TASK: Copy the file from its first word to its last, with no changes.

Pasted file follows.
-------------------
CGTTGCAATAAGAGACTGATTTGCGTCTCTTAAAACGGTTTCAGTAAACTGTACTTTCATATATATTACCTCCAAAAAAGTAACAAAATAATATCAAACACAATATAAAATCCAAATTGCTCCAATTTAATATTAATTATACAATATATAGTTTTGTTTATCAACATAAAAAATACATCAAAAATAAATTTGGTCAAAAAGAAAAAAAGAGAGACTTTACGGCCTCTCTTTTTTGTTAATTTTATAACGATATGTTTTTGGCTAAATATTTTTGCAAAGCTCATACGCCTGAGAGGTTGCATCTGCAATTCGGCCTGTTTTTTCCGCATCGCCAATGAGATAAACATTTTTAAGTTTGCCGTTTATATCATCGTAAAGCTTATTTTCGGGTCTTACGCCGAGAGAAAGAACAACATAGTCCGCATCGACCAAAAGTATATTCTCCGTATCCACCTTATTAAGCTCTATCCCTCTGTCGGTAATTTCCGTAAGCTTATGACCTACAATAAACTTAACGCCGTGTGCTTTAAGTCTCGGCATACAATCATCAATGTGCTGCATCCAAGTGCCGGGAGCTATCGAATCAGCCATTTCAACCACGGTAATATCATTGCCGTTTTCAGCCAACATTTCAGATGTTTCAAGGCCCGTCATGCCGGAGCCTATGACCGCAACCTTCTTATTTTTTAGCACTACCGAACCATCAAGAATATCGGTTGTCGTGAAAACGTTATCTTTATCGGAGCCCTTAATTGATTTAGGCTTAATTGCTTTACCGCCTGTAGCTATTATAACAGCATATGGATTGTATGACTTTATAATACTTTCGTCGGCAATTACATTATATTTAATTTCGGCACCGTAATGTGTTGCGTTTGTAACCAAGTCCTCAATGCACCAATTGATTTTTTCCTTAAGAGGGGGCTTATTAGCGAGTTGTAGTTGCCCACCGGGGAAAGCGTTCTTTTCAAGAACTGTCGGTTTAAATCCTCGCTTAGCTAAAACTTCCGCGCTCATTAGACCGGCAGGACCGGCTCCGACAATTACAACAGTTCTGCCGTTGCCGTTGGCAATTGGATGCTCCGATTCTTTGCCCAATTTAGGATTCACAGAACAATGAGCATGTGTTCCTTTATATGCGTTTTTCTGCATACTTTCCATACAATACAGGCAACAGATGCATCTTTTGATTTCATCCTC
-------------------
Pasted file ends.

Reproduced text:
CGTTGCAATAAGAGACTGATTTGCGTCTCTTAAAACGGTTTCAGTAAACTGTACTTTCATATATATTACCTCCAAAAAAGTAACAAAATAATATCAAACACAATATAAAATCCAAATTGCTCCAATTTAATATTAATTATACAATATATAGTTTTGTTTATCAACATAAAAAATACATCAAAAATAAATTTGGTCAAAAAGAAAAAAAGAGAGACTTTACGGCCTCTCTTTTTTGTTAATTTTATAACGATATGTTTTTGGCTAAATATTTTTGCAAAGCTCATACGCCTGAGAGGTTGCATCTGCAATTCGGCCTGTTTTTTCCGCATCGCCAATGAGATAAACATTTTTAAGTTTGCCGTTTATATCATCGTAAAGCTTATTTTCGGGTCTTACGCCGAGAGAAAGAACAACATAGTCCGCATCGACCAAAAGTATATTCTCCGTATCCACCTTATTAAGCTCTATCCCTCTGTCGGTAATTTCCGTAAGCTTATGACCTACAATAAACTTAACGCCGTGTGCTTTAAGTCTCGGCATACAATCATCAATGTGCTGCATCCAAGTGCCGGGAGCTATCGAATCAGCCATTTCAACCACGGTAATATCATTGCCGTTTTCAGCCAACATTTCAGATGTTTCAAGGCCCGTCATGCCGGAGCCTATGACCGCAACCTTCTTATTTTTTAGCACTACCGAACCATCAAGAATATCGGTTGTCGTGAAAACGTTATCTTTATCGGAGCCCTTAATTGATTTAGGCTTAATTGCTTTACCGCCTGTAGCTATTATAACAGCATATGGATTGTATGACTTTATAATACTTTCGTCGGCAATTACATTATATTTAATTTCGGCACCGTAATGTGTTGCGTTTGTAACCAAGTCCTCAATGCACCAATTGATTTTTTCCTTAAGAGGGGGCTTATTAGCGAGTTGTAGTTGCCCACCGGGGAAAGCGTTCTTTTCAAGAACTGTCGGTTTAAATCCTCGCTTAGCTAAAACTTCCGCGCTCATTAGACCGGCAGGACCGGCTCCGACAATTACAACAGTTCTGCCGTTGCCGTTGGCAATTGGATGCTCCGATTCTTTGCCCAATTTAGGATTCACAGAACAATGAGCATGTGTTCCTTTATATGCGTTTTTCTGCATACTTTCCATACAATACAGGCAACAGATGCATCTTTTGATTTCATCCTC